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Consider the queue container in STL.

It is my understanding that swap() available in the <algorithm> header would work just fine.

I understand that swap() will only copy the queue instances superficially, that is, only the front and rear pointers will be copied, along with the size, and other data members.

The entries in the two queues would not physically swap places, but I do not see why that would be nescessary in any scenario as once the pointers and size is swapped, the two queues will effectively be swapped.

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    Typically - if some STL container has a member function, functionality of which, is also available via <algorithm>, it means that STL container, knowing the structure of data, may perform said functionality faster, that the generic <algortihm> one. Mar 10, 2017 at 12:26

3 Answers 3

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Before C++11 introduced move semantics, the generic implementation of std::swap had no choice but to do two copies. Conceptually, this:

template <class T>
void swap(T &a, T &b)
{
  T t(a);
  a = b;
  b = t;
}

Notice that this generic std::swap doesn't know anything about internals of the object passed in (because it can be called with an arbitrary user type, for example), and thus has to do copies. Note that for containers, this means copying the elements.

Providing an optimised member function swap which just re-points some internal pointers is therefore a huge performance win.

Since move semantics were introduced, the generic swap can be made more efficient using moves. Again, conceptually:

template <class T>
void swap(T &a, T &b)
{
  T t(::std::move(a));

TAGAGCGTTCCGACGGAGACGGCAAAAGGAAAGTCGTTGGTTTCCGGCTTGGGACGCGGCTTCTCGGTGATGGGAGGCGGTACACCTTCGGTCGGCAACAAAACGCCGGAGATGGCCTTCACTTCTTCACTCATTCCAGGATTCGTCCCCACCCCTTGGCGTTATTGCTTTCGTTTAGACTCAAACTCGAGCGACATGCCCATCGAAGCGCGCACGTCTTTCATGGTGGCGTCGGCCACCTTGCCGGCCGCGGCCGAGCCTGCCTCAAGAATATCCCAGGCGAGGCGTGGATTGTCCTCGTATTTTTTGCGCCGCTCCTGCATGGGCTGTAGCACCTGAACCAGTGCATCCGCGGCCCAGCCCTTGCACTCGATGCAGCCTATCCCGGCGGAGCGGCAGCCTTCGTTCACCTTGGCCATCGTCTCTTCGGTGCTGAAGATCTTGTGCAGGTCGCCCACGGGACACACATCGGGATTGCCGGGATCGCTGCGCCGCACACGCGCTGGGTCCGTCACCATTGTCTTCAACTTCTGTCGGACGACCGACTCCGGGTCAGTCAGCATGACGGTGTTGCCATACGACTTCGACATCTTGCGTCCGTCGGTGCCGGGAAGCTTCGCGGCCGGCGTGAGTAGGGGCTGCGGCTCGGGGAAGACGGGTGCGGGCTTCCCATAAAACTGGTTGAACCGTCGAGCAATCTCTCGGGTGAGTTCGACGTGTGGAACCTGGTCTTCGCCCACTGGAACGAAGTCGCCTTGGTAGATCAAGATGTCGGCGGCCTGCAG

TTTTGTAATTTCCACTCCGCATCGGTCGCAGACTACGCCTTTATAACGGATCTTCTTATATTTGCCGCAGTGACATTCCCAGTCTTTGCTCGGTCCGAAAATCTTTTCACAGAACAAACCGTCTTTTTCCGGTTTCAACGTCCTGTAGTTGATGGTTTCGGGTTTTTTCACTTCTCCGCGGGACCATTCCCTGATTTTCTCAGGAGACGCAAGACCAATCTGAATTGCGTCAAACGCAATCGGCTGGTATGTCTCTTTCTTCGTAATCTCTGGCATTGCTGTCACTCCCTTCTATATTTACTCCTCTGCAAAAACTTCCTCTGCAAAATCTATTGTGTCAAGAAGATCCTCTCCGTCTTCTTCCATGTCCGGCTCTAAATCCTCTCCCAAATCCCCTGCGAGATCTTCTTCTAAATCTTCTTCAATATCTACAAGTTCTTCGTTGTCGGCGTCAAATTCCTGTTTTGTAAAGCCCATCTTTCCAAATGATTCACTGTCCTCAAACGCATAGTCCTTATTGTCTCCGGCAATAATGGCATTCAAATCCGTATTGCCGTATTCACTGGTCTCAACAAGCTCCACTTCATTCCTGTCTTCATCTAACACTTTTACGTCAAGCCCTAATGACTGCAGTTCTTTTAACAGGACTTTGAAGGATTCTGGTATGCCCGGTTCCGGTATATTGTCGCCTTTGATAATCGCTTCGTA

a = ::std::move(b);
  b = ::std::move(t);
}

Of course, in practice, it probably has requirements about the move operations involved being non-throwing, and all sorts of extra bits.

With move semantics in place, the optimised member versions are perhaps less important than they were before. But it's still possible that with knowledge of the exact implementation details of a type, swapping it can be faster than three generic moves.


In addition to the discussion above, notice that type-specific overloads of std::swap exist for almost all types defined in the standard library. What these overloads do is simply call the optimised swap member function on one of the operands. That way, you have the best of both worlds: a generic free function swap which can be called with anything, but which has optimised implementations for everything the standard library is aware of.

It would be possible to forego the member functions and provide the optimised implementations inside the std::swap overloads directly, but this would mean they'd likely need to be friended and could be perceived as worse accessible to user code.

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    Still, the member swap can be more efficient than the 3-move std::swap.
    – MSalters
    Mar 10, 2017 at 12:31
  • @MSalters I was typing exactly that addendum as you commented. Mar 10, 2017 at 12:31
  • I suppose the OP was expecting that the free std::swap could already have been specialised for each container (and friend'd if needs be). Which, to be fair, isn't a terrible idea AFAICT. Mar 10, 2017 at 12:34
  • @LightnessRacesinOrbit I believe it already is "specialised" (or actually overloaded) like that, caling the member version. Mar 10, 2017 at 12:36
  • 1
    @LightnessRacesinOrbit See specialisations: en.cppreference.com/w/cpp/algorithm/swap Mar 10, 2017 at 12:45
3

Since the free std::swap has overloads for each container, you're right that member function swaps aren't really necessary. The free overloads could have been declared friends and performed all the implementation-specific, container-specific magic to make an efficient swap.

As it is, they invoke the member swaps. I suppose this allows for additional flexibility in how to call those functions, and it saves lots of friend declaration.

I'm not aware that there's anything more to it than that.

1

When the uniform call syntax proposal (2014 version by Bjarne Stroustrup) is finally adopted, after some final tweaking, your question will become moot in the sense that std::swap(my_queue, another_queue) and my_queue.swap(other_queue) will likely be aliases of the the exact same function. Unfortunately, that won't happen for C++17. Maybe in C++20? One can dream...

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